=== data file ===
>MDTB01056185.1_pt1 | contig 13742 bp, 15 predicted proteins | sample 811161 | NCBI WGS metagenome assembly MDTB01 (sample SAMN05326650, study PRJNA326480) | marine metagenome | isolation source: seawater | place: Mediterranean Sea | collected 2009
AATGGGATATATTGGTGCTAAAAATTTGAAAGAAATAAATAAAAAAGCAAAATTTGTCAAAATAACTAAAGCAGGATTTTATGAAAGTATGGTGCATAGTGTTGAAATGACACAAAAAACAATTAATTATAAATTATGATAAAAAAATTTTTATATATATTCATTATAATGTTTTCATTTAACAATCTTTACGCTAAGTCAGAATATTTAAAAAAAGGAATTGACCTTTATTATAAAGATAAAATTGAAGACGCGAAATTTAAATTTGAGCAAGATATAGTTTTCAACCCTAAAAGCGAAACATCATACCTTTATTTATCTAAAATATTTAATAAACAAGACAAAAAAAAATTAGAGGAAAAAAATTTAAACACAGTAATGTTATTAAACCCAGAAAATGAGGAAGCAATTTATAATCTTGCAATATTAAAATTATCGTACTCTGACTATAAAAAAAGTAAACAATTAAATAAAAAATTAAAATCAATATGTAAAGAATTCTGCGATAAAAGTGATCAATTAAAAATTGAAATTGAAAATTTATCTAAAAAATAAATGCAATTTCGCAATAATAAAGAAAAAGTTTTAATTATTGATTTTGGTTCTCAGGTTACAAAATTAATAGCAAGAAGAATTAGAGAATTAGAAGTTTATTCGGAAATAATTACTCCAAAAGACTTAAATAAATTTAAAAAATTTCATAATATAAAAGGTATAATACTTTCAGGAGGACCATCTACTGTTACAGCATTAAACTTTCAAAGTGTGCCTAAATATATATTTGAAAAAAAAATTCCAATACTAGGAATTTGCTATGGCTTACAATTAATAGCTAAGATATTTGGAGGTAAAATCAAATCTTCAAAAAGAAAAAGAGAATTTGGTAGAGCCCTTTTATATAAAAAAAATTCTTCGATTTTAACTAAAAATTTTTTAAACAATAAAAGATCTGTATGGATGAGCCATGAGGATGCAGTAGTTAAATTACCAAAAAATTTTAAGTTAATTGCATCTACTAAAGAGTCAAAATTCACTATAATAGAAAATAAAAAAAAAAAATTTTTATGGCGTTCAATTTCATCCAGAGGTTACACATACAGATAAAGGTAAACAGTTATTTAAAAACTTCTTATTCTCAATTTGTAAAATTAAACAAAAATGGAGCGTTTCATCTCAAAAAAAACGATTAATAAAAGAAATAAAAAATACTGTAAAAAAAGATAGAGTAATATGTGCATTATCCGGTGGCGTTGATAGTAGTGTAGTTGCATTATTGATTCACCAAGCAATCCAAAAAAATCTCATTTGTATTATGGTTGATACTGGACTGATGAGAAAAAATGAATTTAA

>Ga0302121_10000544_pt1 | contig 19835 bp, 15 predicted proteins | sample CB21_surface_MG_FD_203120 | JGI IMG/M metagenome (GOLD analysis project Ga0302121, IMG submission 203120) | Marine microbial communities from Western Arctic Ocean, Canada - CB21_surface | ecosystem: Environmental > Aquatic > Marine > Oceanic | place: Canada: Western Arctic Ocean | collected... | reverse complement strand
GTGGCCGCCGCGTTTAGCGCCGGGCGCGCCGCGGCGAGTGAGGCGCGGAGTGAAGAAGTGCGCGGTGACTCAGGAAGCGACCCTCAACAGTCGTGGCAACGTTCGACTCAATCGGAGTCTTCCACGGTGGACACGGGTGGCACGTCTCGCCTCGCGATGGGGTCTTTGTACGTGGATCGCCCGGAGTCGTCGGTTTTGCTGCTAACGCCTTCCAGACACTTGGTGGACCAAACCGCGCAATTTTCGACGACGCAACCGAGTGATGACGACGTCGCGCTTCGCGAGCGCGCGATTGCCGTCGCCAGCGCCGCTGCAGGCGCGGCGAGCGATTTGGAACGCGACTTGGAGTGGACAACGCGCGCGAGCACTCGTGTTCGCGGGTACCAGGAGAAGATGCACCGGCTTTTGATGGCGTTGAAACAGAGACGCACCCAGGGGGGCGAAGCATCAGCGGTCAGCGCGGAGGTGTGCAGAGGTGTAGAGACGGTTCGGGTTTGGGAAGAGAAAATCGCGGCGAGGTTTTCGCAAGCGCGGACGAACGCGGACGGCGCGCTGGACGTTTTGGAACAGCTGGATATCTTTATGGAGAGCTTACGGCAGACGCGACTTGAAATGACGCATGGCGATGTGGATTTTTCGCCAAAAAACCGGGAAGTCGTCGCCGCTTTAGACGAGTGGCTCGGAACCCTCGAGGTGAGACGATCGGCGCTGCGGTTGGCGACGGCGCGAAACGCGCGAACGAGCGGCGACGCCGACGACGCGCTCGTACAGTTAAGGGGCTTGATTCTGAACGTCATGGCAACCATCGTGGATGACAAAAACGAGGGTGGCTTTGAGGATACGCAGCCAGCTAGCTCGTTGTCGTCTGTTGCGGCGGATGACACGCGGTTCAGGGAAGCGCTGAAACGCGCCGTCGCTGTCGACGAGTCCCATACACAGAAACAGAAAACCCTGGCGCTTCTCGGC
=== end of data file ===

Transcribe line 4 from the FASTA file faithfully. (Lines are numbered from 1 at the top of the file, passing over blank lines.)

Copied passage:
GTGGCCGCCGCGTTTAGCGCCGGGCGCGCCGCGGCGAGTGAGGCGCGGAGTGAAGAAGTGCGCGGTGACTCAGGAAGCGACCCTCAACAGTCGTGGCAACGTTCGACTCAATCGGAGTCTTCCACGGTGGACACGGGTGGCACGTCTCGCCTCGCGATGGGGTCTTTGTACGTGGATCGCCCGGAGTCGTCGGTTTTGCTGCTAACGCCTTCCAGACACTTGGTGGACCAAACCGCGCAATTTTCGACGACGCAACCGAGTGATGACGACGTCGCGCTTCGCGAGCGCGCGATTGCCGTCGCCAGCGCCGCTGCAGGCGCGGCGAGCGATTTGGAACGCGACTTGGAGTGGACAACGCGCGCGAGCACTCGTGTTCGCGGGTACCAGGAGAAGATGCACCGGCTTTTGATGGCGTTGAAACAGAGACGCACCCAGGGGGGCGAAGCATCAGCGGTCAGCGCGGAGGTGTGCAGAGGTGTAGAGACGGTTCGGGTTTGGGAAGAGAAAATCGCGGCGAGGTTTTCGCAAGCGCGGACGAACGCGGACGGCGCGCTGGACGTTTTGGAACAGCTGGATATCTTTATGGAGAGCTTACGGCAGACGCGACTTGAAATGACGCATGGCGATGTGGATTTTTCGCCAAAAAACCGGGAAGTCGTCGCCGCTTTAGACGAGTGGCTCGGAACCCTCGAGGTGAGACGATCGGCGCTGCGGTTGGCGACGGCGCGAAACGCGCGAACGAGCGGCGACGCCGACGACGCGCTCGTACAGTTAAGGGGCTTGATTCTGAACGTCATGGCAACCATCGTGGATGACAAAAACGAGGGTGGCTTTGAGGATACGCAGCCAGCTAGCTCGTTGTCGTCTGTTGCGGCGGATGACACGCGGTTCAGGGAAGCGCTGAAACGCGCCGTCGCTGTCGACGAGTCCCATACACAGAAACAGAAAACCCTGGCGCTTCTCGGC